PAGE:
In this edition of Sunday Music we'll be playing some of the best known songs by popular Czech singer Petr Hapka, who passed away last week at the age of just 70. Hapka worked closely with a number of lyricists but with none more closely than Michal Horáčeck. Together they produced some of the best known hits in Czechoslovakia in the 1980s.
I decided it was time to update my profile picture on Facebook and I needed to go to the Lennon Wall to do that. As a study abroad student in Prague, I didn’t go to the Lennon Wall during the first month I was here, like everyone else in my program, because at first, I didn’t think it was worth it. I would see the pictures on social media with the typical John Lennon quotes to accompany them, but to me, it wasn’t a big deal.
The poet, playwright and novelist Irena Eliášová spent her early childhood in a Romany village in south-western Slovakia. The memory of this time has become the defining experience in her writing. But Irena does not write just about the lost world of her childhood in the 1950s and 60s. She has also written powerfully and poignantly about the life of Roma in the Czech Republic today. Yet even when she writes about the present, her work is permeated with a sense of family and community that also draws us back to an older world of Roma tradition. David
The 25th anniversary of the Velvet Revolution, celebrated earlier this week, was marked not only in the Czech Republic but also abroad. On Sunday, for example, the Czech Philharmonic headed by conductor Jiří Bělohlávek, played its final North American date in New York at none other than Carnegie Hall, performing Antonín Dvořák’s From the New World Symphony, written during his stay in America.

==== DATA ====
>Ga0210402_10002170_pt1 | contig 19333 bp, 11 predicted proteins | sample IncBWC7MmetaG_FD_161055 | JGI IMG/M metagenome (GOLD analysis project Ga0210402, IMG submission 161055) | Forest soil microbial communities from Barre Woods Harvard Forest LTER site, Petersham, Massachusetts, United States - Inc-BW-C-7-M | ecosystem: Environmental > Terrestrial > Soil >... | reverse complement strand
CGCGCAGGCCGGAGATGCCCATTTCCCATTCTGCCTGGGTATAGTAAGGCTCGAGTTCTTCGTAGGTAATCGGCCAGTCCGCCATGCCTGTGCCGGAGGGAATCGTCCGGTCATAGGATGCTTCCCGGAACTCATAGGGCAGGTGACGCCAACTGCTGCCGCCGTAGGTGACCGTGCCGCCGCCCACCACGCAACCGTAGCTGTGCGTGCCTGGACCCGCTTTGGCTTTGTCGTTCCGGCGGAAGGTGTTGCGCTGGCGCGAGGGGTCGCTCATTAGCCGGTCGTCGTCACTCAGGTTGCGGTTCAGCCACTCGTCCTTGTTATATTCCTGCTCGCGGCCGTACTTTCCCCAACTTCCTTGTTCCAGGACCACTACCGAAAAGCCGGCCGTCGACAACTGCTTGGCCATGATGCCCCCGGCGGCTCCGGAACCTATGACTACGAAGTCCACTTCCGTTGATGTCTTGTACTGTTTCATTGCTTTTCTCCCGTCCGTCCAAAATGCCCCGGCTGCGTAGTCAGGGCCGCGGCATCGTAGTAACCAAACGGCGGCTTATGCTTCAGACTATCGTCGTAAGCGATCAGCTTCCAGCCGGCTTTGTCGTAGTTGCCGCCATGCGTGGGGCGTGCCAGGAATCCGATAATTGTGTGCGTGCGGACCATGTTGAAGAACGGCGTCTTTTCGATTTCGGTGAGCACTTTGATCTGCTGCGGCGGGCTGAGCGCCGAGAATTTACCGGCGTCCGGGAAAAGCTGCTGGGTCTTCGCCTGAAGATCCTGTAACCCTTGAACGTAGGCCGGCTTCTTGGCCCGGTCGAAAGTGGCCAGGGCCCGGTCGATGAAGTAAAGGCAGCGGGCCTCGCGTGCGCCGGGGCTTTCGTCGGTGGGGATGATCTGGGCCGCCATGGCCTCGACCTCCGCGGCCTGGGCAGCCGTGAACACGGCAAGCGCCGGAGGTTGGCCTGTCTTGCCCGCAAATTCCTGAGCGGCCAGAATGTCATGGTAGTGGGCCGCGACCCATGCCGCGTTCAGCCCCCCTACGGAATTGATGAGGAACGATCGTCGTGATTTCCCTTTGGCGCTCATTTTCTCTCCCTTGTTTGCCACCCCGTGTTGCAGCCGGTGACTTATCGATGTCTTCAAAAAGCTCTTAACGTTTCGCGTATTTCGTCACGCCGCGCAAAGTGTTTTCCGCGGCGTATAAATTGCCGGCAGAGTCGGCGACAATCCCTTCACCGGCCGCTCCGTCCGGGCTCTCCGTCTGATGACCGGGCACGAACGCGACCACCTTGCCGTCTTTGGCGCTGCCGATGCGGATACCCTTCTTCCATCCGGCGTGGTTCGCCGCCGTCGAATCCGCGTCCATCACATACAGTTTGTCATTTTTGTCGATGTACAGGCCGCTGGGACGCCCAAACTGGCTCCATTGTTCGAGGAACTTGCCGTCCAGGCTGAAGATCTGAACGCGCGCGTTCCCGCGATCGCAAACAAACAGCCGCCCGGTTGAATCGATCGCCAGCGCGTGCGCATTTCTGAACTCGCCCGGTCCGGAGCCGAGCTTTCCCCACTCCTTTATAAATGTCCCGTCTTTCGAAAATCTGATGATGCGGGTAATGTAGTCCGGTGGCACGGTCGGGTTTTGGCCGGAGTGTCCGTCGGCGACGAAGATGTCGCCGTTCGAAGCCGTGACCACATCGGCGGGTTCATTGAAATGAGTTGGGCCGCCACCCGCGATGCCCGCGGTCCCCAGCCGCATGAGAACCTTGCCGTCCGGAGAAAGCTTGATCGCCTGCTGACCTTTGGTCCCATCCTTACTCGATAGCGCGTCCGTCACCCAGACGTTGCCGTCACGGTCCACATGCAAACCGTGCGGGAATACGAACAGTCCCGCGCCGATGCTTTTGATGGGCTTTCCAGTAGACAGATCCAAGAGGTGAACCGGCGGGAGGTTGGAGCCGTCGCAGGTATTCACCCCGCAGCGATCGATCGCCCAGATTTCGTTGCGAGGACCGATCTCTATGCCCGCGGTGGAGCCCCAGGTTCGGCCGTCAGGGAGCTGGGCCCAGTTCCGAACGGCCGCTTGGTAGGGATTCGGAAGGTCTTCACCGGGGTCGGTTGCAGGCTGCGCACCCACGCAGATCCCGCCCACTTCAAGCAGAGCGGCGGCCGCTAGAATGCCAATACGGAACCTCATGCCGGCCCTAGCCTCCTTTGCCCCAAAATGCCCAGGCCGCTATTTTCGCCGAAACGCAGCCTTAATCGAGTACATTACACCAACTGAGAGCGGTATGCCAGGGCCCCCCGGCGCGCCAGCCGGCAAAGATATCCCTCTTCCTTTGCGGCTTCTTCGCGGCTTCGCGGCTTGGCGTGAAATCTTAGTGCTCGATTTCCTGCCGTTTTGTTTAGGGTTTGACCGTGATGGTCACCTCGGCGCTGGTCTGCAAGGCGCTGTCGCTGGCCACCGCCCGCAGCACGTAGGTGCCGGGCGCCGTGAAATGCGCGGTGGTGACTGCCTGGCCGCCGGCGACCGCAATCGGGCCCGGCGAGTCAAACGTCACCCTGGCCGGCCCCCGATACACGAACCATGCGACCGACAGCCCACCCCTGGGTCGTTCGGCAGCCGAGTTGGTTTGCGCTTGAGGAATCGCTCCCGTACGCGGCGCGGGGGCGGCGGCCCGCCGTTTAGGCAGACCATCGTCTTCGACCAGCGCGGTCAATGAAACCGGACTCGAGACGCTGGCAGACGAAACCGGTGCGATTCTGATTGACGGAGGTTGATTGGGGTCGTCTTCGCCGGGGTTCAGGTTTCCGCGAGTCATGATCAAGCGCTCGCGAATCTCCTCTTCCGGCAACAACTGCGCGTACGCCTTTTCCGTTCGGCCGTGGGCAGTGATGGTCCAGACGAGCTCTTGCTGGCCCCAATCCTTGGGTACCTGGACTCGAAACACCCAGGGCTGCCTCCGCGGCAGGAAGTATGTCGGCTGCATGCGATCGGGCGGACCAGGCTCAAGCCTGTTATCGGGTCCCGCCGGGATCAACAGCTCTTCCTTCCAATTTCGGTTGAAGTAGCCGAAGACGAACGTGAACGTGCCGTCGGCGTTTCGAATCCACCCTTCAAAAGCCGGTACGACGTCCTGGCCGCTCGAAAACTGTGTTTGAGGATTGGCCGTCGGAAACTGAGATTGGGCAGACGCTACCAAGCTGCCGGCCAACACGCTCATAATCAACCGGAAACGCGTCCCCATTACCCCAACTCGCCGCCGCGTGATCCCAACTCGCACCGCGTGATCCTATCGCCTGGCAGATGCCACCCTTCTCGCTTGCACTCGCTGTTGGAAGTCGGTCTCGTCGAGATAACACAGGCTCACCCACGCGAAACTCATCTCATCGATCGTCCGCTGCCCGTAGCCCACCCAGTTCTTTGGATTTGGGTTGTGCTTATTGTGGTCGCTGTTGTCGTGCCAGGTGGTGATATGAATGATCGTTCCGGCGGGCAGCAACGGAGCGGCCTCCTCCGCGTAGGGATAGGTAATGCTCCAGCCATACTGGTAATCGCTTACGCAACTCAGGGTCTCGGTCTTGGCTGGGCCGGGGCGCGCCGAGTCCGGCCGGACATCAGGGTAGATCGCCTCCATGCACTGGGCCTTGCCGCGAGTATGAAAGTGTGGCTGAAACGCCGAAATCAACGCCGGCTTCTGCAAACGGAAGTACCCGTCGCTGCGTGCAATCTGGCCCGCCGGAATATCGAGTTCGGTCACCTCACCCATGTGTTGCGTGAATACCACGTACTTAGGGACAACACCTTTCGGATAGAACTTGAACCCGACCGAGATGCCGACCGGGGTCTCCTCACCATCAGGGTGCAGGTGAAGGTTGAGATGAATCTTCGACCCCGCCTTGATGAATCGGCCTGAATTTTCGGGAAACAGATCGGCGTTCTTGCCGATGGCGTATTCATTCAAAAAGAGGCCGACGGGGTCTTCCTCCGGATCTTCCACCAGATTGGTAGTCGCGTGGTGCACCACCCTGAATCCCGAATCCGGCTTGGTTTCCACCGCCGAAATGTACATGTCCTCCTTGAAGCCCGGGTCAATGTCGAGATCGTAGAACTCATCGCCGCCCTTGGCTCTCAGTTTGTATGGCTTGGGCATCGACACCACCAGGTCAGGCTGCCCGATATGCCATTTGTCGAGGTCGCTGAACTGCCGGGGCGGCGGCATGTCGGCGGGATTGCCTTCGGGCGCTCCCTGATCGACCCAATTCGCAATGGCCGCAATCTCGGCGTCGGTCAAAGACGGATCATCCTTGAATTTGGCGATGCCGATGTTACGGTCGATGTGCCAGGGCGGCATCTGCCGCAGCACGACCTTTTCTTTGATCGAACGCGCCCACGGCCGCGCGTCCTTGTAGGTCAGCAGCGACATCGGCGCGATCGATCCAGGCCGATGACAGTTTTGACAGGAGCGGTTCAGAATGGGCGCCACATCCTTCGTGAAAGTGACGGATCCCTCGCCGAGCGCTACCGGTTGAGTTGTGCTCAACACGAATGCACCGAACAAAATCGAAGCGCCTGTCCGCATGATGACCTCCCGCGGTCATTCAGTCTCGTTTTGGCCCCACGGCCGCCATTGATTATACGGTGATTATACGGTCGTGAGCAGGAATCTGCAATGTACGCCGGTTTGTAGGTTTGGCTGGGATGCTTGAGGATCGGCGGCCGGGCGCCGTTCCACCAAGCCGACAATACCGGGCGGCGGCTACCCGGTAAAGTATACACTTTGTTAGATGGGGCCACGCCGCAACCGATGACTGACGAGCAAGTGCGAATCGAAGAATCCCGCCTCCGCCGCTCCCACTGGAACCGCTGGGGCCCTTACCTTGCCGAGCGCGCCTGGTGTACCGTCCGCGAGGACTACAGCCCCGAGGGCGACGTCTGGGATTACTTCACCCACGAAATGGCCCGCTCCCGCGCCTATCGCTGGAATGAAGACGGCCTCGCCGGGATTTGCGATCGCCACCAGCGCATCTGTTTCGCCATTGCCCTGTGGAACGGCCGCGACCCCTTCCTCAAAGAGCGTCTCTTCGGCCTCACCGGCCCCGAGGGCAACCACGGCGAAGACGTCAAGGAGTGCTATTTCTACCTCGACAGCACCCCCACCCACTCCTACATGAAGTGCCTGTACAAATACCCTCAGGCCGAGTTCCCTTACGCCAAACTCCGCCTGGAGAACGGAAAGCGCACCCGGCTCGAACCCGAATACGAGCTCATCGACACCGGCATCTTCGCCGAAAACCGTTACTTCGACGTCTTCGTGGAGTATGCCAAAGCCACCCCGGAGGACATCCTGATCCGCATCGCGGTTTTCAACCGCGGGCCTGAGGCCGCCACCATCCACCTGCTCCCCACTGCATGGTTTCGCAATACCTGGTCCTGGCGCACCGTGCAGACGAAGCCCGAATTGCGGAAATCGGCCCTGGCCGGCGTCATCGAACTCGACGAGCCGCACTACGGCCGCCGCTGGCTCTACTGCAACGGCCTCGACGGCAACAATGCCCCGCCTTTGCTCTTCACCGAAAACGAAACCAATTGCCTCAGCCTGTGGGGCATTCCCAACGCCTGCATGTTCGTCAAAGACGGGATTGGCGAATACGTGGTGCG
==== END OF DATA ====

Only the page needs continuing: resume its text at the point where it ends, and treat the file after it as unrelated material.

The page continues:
For Semafor is a unique album initiated by the Czech music journalist Pavel Klusák on the occasion of the 50th anniversary of the legendary Semafor Theatre in 2009. It features 20 cover versions of the most famous hits by Jiří Suchý and Jiří Šlitr interpreted by some of the best known Czech indie bands, such as Květy, OTK or Ecstasy of Saint Theresa.
Gary Keith Griffin is currently in Prague presenting his new Czech-language movie Listopad (November), which explores the Velvet Revolution from the perspective of young participants in the street demonstrations of that time. Griffin also had personal experience to draw on, having himself been in the city as those historic events were unfolding at the end of 1989. When we met on Národní St., where the revolution began on November 17 that year, I asked the Oscar-winning cameraman what he had found when he arrived in Prague on an NBC news